AT&T U-verse, HTPC Audio, Sound Color
I've had AT&T U-verse service since 12/08, and I have an issue with audio dropouts on HD channels. I have the set-top box connected to my A/V receiver via optical digital cable. On HD channels with 5.1 audio, I get sporadic dropouts every five minutes or so. I called AT&T and was told it's a firmware issue to be resolved later. I've seen many others mention this problem online.
As a test, I connected rabbit ears to the TV and tuned in a digital channel with 5.1 audio. I got no dropouts at all, which proves it's not the TV.
I've heard many complaints about AT&T's U-verse system, so this does not surprise me. On the other hand, a fellow CE journalist recently told me he has nothing but praise for the service. Your test was an excellent troubleshooting step that clearly indicates the fault is AT&T's. I'm afraid I have no solution other than to wait for the firmware update or drop the service and go with cable, satellite, or Verizon FiOS (if available in your area), which I've heard nothing but good things about.
I'm looking for speakers for my HTPC, which has onboard 7.1 HD audio. Can you suggest a surround-sound system with 5.1 audio that is compatible with my system? My budget is $300.
Your HTPC has 7.1 analog outputs as well as optical and coax S/PDIF, so you need a speaker system plus something to power them, i.e., an A/V receiver. I'm afraid that $300 won't get you very far. My best recommendation is the Onkyo HT-SR800, which lists for $600, but I've seen it online for as little as $350. This package includes an A/V receiver and 7.1 speaker system, but no DVD or Blu-ray player, which I assume you don't need, and it performs very well for the money.
Color My World
My question is about "color" in sound. I hear audiophiles talk about this all the time. What is "color" in sound? How do you measure it? How do you remedy it? I'm kinda lost with the jargon. Please help me to understand how to tell if there's too much "color" in my system.
When talking about sound, "color" refers to the timbre or harmonic spectrum of an audio signal as it passes through one or more devices. For example, if a speaker or other audio device boosts or emphasizes the high frequencies, the sound is said to be "bright." If the high frequencies are de-emphasized, the sound is said to be "dull." If the upper bass and low midrange are emphasized, it is often called "warm." An audio device that does nothing to the timbre of the sound is said to be "uncolored."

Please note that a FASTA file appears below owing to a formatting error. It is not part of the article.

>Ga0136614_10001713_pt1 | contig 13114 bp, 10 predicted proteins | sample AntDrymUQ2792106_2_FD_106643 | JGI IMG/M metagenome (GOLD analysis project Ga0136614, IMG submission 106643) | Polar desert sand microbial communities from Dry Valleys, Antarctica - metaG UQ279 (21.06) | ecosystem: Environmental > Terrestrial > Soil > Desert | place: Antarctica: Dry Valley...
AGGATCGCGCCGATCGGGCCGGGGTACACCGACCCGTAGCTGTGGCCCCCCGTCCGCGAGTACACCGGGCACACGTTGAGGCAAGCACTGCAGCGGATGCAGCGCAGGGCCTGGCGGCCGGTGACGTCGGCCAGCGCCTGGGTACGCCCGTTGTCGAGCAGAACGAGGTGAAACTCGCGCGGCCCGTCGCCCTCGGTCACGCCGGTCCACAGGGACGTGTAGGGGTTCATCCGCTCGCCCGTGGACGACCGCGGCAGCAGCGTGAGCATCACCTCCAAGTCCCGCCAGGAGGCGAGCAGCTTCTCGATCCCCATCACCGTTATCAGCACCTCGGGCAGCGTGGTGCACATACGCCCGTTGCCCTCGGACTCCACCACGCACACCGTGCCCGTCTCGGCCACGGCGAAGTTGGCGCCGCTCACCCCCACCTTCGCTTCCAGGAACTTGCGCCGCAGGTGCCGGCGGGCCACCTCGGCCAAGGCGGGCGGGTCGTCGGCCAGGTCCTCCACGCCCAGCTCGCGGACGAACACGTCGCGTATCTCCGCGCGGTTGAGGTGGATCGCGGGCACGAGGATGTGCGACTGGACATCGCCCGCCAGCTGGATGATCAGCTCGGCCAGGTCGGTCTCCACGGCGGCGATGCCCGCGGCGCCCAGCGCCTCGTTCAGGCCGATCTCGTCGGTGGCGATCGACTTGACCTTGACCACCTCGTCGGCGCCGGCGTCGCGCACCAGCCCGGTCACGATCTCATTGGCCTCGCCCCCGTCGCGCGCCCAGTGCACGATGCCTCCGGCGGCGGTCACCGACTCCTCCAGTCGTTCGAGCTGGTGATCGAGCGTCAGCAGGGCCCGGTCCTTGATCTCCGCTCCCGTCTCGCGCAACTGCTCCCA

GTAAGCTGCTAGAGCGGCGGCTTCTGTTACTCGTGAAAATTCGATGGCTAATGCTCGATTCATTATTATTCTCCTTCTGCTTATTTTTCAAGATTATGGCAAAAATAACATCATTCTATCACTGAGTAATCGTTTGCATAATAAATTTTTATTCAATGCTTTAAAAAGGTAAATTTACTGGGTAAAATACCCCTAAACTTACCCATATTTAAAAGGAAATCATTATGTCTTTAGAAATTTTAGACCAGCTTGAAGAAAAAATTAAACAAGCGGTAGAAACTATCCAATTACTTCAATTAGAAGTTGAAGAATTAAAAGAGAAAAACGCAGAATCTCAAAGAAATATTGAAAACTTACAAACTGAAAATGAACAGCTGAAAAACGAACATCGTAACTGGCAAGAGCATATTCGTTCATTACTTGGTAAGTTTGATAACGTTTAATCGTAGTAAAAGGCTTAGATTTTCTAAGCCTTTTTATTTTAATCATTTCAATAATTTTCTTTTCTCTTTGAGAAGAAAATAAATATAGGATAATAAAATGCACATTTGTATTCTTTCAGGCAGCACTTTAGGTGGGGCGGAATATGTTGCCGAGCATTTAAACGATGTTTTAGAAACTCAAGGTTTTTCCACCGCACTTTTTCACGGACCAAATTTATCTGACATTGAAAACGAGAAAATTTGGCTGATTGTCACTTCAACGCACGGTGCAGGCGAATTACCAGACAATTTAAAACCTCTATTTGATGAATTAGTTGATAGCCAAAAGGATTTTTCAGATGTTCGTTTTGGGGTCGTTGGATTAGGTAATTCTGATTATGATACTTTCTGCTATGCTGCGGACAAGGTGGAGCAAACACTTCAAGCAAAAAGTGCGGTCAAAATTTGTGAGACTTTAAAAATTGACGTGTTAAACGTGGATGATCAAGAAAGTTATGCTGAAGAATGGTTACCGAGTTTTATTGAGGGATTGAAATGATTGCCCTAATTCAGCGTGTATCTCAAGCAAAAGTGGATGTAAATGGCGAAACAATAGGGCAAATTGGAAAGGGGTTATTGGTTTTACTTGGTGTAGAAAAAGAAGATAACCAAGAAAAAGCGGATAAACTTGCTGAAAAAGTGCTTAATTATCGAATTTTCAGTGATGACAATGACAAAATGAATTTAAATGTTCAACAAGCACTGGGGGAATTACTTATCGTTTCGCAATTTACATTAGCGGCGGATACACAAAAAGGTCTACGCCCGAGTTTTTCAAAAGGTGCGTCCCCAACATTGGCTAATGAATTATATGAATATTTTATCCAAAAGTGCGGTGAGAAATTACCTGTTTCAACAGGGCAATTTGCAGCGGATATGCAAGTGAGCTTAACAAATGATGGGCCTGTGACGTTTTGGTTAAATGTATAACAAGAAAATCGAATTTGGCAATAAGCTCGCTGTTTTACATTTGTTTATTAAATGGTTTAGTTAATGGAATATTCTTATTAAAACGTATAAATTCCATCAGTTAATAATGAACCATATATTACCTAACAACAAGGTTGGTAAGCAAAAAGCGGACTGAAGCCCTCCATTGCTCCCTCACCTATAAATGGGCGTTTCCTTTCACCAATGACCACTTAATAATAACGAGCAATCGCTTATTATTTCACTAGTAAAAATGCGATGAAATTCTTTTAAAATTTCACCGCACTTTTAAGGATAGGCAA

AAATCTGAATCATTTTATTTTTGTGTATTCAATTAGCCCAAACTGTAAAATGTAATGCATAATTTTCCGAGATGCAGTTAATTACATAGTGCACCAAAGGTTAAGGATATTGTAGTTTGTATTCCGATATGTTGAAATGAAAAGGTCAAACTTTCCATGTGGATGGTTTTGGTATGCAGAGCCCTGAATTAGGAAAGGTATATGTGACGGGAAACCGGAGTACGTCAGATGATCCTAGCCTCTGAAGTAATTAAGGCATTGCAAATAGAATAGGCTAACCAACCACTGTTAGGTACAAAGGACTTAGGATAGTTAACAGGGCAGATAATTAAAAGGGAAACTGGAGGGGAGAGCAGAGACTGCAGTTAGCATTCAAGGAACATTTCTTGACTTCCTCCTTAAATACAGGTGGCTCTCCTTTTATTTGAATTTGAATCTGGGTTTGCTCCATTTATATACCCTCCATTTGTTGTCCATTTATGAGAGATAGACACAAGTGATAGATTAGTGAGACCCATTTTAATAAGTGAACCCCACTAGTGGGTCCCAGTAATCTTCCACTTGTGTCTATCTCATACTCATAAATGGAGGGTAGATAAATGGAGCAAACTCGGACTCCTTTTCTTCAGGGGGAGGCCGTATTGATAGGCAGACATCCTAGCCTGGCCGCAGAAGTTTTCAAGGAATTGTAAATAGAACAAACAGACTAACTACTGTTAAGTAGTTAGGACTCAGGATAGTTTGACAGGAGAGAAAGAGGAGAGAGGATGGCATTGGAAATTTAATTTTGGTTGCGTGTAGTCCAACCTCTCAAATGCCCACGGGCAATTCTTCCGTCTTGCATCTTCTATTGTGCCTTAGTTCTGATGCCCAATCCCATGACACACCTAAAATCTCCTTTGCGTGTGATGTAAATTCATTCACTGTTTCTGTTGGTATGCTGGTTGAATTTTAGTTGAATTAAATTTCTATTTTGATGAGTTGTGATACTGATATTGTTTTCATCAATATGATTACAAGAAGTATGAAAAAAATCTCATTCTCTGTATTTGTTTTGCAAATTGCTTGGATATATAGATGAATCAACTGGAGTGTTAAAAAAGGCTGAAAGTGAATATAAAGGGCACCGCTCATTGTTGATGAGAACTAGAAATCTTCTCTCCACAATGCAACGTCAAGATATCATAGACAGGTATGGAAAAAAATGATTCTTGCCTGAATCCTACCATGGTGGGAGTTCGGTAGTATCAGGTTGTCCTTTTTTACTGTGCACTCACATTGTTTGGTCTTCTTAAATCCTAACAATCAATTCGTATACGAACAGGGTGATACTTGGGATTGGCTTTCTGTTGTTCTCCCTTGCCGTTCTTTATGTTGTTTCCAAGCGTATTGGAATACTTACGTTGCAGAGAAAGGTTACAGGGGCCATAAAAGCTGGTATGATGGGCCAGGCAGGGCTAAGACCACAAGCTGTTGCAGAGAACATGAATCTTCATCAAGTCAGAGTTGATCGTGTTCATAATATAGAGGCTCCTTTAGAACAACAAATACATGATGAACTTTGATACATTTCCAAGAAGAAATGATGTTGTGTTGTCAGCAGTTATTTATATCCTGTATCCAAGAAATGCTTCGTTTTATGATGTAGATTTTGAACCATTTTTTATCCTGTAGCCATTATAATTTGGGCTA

The sonic coloration you end up with can arise from the combined effect of several different elements, including the audio gear, room acoustics, and source materialfor example, many movie soundtracks are inherently bright. Professional audio equipment is designed to be as uncolored as possible, but many consumer products are designed to be somewhat warm because many people tend to like that sound.
Objectively measuring how a system colors the sound requires fairly expensive equipment and training, so it's not something most folks can do themselves. But most audio enthusiasts learn to identify what warm, bright, dull, etc. sound like, especially after listening to many different systems using recordings they are familiar with.
As for "fixing" a colored system, the most common approach is to use an equalizer (EQ), which is found in virtually all A/V receivers and preamp/processors a well as standalone devices. An equalizer lets you boost or cut different frequency ranges to compensate for coloration introduced by the system, but it's not a cure-allmost consumer EQs are not precise enough to make more than very broad changes to the frequency spectrum. Many A/V receivers and pre/pros include an auto-calibration function that automatically sets the EQ for the particular speakers and room, which often helps to reduce the "color" of the system.
If a room's acoustics are coloring the sound, you can install acoustic treatments, but that's a whole other can of worms best left to a professional acoustician.
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